Anna Goldin of Sistema JSFC on The UK Bribery Act

How the UK Bribery Act will affect business in Russia? We talk with Anna Goldin, vice-president of Sistema JSFC, the largest financial corporation in Russia whose shares, in the form of GDRs, are traded on the London Stock Exchange.

Russia does not enjoy a very good reputation as far as fighting corruption goes. Do you think there’s a large element of myth in this sort of perception of Russia?

You just have to read the statements of the President of the Russian Federation, who can judge the problem better than we can. President Medvedev has said that the level of corruption is extremely high. I don’t think he is so far off the mark.

The UK Bribery Act has been described as "the toughest anti-corruption legislation in the world". If we put it into perspective and compare it with similar laws in other countries, like the US Foreign Corrupt Practices Act for instance, how tough would you say this British anti-corruption law really is?

The Foreign Corrupt Practices Act pales in comparison with the British law. Let me give you some examples. In US, the so-called “facilitation payments” are exempt from regulation. These are small gifts made to facilitate some process which is supposed to occur in any event. Under the UK Bribery Act, such payments are not exempt.

The FCPA extends only to corruption of civil servants; the UKBA applies to commercial bribery as well, both to receiving and taking bribes, and covers a wider range of persons.

The UKBA also creates an entirely new offence, of corporate failure to prevent bribery, called ‘corporate offence’. This is the most significant addition to the previous bribery regulation, applying only to those companies with a ‘demonstrable business presence’ in the UK. The only defence to the corporate offence is demonstrating that ‘adequate procedures’ were designed and implemented by a company to prevent bribery.

These are just a few examples, among many other possible ones. The UK law is really much deeper and wider than the FCPA.

Is the UK Bribery Act about procedures? How far does it go to actually combat corruption?

At a minimum, the UKBA has its formal aspects. As mentioned above, the implementation of adequate procedures is the only defence for a company against corruption charges. That is, even if charged with corruption, the company will be able to defend itself if it complies with the correct procedures and has adequate controls. Thus, from this perspective procedures are extremely important.

Importantly, however, the law is not about form over substance. In the guidelines that recently emerged, it was made clear that procedures per se are not enough. Procedures must be followed in substance. It must be shown that management sets an example, defines the anti-corruption spirit of the company; that procedures are upgraded, tested and improved; that compliance is monitored and that the company follows the procedures not merely for protocol but in their substance and entirety.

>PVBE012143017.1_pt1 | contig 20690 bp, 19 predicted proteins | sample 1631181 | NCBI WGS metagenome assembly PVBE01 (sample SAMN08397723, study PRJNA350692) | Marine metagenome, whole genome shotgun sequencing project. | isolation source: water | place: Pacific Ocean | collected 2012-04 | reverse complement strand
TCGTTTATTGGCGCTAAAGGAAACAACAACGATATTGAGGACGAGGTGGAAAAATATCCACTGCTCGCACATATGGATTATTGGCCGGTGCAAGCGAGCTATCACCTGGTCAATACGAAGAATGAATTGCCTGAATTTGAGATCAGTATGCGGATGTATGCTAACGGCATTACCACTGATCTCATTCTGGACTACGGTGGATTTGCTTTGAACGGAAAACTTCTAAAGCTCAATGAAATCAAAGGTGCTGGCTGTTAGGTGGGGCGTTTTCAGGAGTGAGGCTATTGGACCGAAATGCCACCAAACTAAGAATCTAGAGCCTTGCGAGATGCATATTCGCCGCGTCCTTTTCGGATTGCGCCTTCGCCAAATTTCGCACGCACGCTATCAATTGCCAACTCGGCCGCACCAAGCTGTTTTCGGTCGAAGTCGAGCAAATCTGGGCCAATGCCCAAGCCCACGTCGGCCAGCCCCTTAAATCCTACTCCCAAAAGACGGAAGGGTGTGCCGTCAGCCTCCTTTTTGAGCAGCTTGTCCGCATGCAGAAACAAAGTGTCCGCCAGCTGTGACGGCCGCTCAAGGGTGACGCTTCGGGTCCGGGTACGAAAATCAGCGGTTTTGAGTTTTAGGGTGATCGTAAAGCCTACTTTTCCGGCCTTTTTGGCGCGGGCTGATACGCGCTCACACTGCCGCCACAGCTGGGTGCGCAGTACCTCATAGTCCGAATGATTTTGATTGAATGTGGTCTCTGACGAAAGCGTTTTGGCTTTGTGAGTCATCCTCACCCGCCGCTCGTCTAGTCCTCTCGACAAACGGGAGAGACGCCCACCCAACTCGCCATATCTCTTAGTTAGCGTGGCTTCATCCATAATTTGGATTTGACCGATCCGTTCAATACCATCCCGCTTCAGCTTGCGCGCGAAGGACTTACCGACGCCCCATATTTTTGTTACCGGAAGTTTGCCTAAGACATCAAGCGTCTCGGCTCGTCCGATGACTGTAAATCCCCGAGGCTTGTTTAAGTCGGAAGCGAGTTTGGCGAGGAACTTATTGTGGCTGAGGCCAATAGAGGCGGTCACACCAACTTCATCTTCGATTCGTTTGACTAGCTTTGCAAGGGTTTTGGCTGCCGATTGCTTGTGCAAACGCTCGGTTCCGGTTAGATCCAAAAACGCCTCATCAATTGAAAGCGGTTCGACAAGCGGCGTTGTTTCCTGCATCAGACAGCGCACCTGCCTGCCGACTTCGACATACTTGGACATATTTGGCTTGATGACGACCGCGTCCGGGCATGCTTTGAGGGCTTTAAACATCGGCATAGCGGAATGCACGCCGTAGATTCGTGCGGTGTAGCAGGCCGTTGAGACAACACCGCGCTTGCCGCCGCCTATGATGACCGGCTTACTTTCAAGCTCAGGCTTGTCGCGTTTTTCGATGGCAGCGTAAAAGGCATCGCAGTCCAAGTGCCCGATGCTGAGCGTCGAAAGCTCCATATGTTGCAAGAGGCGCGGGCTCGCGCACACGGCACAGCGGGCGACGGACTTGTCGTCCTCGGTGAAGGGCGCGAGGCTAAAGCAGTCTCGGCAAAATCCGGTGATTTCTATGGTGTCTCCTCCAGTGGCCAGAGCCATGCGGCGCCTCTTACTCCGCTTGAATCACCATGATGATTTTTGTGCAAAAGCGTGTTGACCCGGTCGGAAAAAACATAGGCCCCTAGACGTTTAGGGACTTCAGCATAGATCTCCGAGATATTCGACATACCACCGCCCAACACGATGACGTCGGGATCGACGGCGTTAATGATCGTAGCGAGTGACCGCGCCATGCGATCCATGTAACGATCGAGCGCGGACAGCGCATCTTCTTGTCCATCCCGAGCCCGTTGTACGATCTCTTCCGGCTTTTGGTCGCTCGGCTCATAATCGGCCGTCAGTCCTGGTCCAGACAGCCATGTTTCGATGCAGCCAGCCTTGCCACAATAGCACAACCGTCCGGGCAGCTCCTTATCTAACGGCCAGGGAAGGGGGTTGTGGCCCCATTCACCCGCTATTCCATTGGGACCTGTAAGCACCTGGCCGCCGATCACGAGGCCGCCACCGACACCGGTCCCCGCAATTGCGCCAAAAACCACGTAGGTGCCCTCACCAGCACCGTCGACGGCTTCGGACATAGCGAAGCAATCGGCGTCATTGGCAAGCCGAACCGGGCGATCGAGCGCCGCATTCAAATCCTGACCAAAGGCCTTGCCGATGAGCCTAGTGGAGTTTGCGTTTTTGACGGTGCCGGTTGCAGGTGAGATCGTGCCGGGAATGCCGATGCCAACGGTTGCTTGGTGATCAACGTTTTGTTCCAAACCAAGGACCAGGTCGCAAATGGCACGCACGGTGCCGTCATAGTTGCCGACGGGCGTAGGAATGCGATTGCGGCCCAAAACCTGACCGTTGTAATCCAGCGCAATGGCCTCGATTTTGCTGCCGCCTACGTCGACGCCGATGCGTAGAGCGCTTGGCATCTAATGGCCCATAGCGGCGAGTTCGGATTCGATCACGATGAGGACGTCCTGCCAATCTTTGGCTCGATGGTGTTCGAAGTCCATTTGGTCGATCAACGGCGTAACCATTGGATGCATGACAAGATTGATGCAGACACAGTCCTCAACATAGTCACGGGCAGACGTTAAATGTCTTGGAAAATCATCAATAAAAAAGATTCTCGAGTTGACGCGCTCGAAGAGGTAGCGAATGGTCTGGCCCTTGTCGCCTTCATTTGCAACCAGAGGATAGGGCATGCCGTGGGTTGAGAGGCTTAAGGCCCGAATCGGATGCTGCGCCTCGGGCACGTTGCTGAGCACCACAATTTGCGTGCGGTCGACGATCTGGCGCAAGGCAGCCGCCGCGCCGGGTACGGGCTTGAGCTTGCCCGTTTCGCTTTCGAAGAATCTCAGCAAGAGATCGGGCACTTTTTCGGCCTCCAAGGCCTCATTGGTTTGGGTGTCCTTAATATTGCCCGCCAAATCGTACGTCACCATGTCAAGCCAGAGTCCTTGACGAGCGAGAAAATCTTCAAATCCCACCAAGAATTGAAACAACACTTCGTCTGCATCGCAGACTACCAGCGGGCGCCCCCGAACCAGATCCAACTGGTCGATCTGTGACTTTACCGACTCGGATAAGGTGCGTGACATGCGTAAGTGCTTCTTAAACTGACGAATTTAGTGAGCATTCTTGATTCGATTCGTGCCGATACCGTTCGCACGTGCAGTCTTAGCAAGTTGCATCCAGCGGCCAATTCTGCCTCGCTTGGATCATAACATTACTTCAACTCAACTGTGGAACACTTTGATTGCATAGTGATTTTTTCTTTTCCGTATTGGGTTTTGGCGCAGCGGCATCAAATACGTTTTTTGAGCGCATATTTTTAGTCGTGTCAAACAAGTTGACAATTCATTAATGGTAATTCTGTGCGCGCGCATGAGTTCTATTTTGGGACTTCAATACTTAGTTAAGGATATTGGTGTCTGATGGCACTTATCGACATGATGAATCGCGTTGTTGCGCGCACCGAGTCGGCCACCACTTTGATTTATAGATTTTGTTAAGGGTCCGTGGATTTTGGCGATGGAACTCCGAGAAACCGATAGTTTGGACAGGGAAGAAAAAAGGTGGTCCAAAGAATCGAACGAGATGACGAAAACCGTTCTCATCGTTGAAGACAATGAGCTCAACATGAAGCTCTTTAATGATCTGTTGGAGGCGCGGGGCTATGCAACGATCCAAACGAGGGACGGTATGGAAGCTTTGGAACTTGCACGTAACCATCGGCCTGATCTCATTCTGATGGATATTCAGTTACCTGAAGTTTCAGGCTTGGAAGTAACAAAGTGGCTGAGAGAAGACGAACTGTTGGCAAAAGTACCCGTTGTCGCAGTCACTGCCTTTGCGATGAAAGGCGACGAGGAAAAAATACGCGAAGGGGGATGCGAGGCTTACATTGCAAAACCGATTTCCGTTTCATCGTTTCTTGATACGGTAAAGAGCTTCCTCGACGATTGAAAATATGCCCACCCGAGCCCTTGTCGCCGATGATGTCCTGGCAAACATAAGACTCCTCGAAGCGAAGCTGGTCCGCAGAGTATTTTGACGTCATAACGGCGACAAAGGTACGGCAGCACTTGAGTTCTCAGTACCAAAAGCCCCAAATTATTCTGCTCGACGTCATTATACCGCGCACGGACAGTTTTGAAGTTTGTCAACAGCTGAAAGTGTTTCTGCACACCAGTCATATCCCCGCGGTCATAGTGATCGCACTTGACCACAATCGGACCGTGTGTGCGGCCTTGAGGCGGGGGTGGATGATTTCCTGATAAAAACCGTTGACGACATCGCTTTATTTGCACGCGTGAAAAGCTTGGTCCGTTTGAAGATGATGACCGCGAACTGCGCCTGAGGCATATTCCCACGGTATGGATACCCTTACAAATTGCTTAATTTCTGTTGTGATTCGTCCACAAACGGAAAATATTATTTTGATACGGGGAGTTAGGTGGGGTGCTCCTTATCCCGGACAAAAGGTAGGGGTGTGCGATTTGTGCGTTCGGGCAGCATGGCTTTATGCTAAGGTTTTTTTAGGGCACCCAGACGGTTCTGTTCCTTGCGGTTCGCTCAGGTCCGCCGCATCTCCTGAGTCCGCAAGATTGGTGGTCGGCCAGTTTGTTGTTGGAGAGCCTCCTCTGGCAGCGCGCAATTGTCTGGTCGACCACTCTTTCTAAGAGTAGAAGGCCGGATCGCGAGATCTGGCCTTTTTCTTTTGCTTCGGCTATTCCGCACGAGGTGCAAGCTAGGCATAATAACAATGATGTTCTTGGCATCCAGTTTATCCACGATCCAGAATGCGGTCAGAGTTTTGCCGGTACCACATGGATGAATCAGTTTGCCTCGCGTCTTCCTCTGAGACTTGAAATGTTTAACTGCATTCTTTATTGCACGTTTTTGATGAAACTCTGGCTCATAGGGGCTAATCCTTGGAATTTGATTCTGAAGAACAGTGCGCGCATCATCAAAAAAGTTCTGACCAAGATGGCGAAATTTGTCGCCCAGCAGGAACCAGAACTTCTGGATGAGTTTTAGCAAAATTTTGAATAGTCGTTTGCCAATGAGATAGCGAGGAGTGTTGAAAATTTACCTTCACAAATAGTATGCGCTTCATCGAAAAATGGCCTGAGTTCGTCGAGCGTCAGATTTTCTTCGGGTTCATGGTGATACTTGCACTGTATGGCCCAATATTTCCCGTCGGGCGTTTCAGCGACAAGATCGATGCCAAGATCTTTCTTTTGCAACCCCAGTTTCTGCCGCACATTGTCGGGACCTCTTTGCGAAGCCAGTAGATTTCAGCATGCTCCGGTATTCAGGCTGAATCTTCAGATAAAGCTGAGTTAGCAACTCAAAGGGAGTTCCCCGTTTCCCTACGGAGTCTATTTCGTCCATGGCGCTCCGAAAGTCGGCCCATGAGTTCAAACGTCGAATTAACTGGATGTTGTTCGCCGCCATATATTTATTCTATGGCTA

This is important. Companies won’t be able to get away with simply hiring a lawyer to draw up several volumes of procedures, which then will be put on a shelf to gather dust. That won’t work.

When the UK Bribery Act will come into play, do you think that international clients will tend to give preference to law firms from the UK, the USA or other countries that have a tough anti-corruption law, rather than to domestic ones?

No, I don’t think so. I don’t expect anything like that. I don’t think any company will become more competitive merely because of the new law.

Of course, if you need advice on this law, you wouldn’t hire a Russian firm. I would certainly ask British lawyers about compliance with British law. But this is because of their expertise, not their nationality. In the same way on issues of Russian law, we employ Russian lawyers and on French law - French lawyers.

From the perspective of competitiveness in the field of legal services, the UKBA is completely irrelevant.

So, the law will not contribute to the redistribution of the legal services market towards foreign companies, will it?

I don’t think so. If I need a Russian law firm, one I know well, which I have already checked, with whom I have worked before and have no suspicions about its impropriety, this firm has passed all the procedures and tenders, and the lawyers can provide the expertise I need – I wouldn’t refuse to work with them for the mere reason that someone might have a bias against Russian firms. That would be too much.

I wouldn’t sacrifice some business, or a deal, or a legal case. I don’t want British lawyers to go argue case in a Russian court. I will choose the lawyers whose expertise I need.

At the end of the day we are a Russian company doing business in Russia and we can’t s